The results are synthesized in 10 new research papers – authored by 77 scientists, researchers and librarians in 23 countries – as part of Ceres2030: Sustainable Solutions to End Hunger. The project is headquartered at Cornell University, with partners from the International Food Policy Research Institute (IFPRI) and the International Institute for Sustainable Development (IISD).
The papers were published concurrently on Oct. 12 in four journals – Nature Plants, Nature Sustainability, Nature Machine Intelligence and Nature Food – and assembled in a comprehensive package online: Sustainable Solutions to End Hunger.
Ceres2030 employed machine learning, librarian savvy and research synthesis methods to quickly scan a trove of thousands of scientific journals for ideas and websites from more than 60 agencies that can help eradicate world hunger.
“We’re all bombarded with new research information and the question we must be asking is how do we make decisions from all of that information,” said Ceres2030 principal investigator and co-director Jaron Porciello.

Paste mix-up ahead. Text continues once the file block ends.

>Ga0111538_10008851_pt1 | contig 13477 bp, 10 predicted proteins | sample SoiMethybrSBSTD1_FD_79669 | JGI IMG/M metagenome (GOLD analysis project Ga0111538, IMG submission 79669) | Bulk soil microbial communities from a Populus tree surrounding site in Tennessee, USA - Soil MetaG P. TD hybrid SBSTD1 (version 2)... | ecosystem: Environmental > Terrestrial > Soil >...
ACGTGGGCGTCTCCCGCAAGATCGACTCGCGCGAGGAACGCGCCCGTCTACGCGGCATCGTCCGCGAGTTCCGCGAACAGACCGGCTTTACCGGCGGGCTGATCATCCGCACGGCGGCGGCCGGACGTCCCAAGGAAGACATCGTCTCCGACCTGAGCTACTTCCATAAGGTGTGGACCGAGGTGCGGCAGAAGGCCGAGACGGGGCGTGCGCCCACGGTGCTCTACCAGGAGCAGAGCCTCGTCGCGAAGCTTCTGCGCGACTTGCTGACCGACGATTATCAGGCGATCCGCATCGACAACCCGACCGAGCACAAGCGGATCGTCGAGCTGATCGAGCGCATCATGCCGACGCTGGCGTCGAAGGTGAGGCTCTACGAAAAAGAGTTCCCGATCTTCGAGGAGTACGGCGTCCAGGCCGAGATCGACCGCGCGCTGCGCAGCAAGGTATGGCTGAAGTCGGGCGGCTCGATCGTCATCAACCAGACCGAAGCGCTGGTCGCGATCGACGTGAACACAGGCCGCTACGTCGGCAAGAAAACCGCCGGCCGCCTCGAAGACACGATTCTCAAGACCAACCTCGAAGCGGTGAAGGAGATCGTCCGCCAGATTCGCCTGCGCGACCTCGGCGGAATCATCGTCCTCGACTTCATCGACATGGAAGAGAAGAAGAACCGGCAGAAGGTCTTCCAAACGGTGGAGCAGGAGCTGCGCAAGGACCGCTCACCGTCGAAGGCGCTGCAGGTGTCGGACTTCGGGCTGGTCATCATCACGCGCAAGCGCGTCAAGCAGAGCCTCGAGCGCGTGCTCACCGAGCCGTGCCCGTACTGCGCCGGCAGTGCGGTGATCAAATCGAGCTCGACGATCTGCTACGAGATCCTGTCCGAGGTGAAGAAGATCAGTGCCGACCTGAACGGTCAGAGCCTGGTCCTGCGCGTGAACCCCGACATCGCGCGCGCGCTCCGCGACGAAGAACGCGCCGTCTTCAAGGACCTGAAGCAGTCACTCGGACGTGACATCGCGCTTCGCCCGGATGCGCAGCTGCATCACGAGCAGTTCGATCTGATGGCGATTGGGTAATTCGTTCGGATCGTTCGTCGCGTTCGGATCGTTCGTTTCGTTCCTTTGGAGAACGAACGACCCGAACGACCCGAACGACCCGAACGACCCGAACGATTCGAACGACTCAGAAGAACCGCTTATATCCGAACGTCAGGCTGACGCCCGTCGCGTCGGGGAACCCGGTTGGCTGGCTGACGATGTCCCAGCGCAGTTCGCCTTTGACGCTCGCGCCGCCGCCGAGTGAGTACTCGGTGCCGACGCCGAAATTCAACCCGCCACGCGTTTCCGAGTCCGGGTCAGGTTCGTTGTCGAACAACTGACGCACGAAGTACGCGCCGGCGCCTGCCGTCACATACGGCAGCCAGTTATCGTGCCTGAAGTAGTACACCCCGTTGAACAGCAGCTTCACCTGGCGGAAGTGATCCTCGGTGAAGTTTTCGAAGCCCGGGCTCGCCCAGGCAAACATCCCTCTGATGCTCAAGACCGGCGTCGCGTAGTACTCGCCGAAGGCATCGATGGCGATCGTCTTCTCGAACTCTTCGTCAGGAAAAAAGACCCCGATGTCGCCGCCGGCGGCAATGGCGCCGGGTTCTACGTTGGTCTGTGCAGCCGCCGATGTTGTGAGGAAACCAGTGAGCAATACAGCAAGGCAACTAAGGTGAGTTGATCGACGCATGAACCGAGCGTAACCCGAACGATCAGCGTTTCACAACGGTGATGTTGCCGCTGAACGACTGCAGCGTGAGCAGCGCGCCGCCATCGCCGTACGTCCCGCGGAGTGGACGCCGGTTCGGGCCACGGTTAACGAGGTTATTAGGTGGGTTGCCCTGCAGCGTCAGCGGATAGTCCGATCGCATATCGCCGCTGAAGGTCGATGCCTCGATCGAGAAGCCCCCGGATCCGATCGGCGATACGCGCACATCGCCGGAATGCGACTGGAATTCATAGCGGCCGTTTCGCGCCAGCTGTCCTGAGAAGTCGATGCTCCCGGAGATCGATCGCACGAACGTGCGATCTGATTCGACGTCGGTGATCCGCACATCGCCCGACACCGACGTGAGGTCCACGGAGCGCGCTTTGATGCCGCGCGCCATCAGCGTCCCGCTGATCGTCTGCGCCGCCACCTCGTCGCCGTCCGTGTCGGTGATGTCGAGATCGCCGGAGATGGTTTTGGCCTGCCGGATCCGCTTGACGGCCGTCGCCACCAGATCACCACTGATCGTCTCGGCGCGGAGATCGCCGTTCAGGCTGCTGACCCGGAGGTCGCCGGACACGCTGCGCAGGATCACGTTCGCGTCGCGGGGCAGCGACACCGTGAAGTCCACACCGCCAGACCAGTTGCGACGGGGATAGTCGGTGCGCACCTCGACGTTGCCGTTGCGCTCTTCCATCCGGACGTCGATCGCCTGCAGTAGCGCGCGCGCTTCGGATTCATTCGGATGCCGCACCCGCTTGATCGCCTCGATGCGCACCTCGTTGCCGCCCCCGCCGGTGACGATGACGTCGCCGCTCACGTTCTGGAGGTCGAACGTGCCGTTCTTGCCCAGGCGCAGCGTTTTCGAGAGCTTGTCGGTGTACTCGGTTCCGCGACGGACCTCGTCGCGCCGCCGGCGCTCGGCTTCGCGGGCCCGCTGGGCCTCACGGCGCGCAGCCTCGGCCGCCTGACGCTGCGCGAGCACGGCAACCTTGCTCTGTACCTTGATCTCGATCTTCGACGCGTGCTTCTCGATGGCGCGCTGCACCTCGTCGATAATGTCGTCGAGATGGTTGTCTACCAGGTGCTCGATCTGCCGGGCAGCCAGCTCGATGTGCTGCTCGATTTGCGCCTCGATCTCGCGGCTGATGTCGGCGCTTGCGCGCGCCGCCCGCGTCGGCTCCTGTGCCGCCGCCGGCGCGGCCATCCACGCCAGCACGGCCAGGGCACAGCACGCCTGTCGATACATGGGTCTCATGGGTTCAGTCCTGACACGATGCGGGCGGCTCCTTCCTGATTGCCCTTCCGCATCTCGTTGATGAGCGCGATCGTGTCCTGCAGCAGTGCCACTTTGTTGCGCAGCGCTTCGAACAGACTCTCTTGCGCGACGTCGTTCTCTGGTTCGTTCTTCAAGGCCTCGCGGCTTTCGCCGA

The United Nations’ Sustainable Development Goal No. 2, known as SDG2, calls for ridding the world of hunger by 2030. Currently, more than 690 million people – about 8.9% of the world’s population – are food-insecure, according to the United Nation’s Food and Agriculture Organization (FAO). Due to the COVID-19 pandemic, that global statistic could easily rise by 10 million people a year from now, and by nearly 60 million people in five years.
Magdalena Skipper, editor-in-chief of Nature, will present the entire package of Ceres2030 papers to Gerd Müller, Germany’s Federal Minister of Economic Cooperation and Development, at the online event, “A World Without Hunger is Possible – What Must Be Done,” on Oct. 13. The program will include remarks by billionaire philanthropist Bill Gates, chair of the Bill & Melinda Gates Foundation.
“We’re trying something new that hasn’t been done before,” Porciello said. “We know the tools weren’t there, the methods weren’t there and the teams weren’t in place. Now, we’ve created some staircases to make science and world reality connect a little bit more. This approach could be replicated to build a scientific evidence base for many of the world’s most complex policy problems”
For additional information, see this Cornell Chronicle story.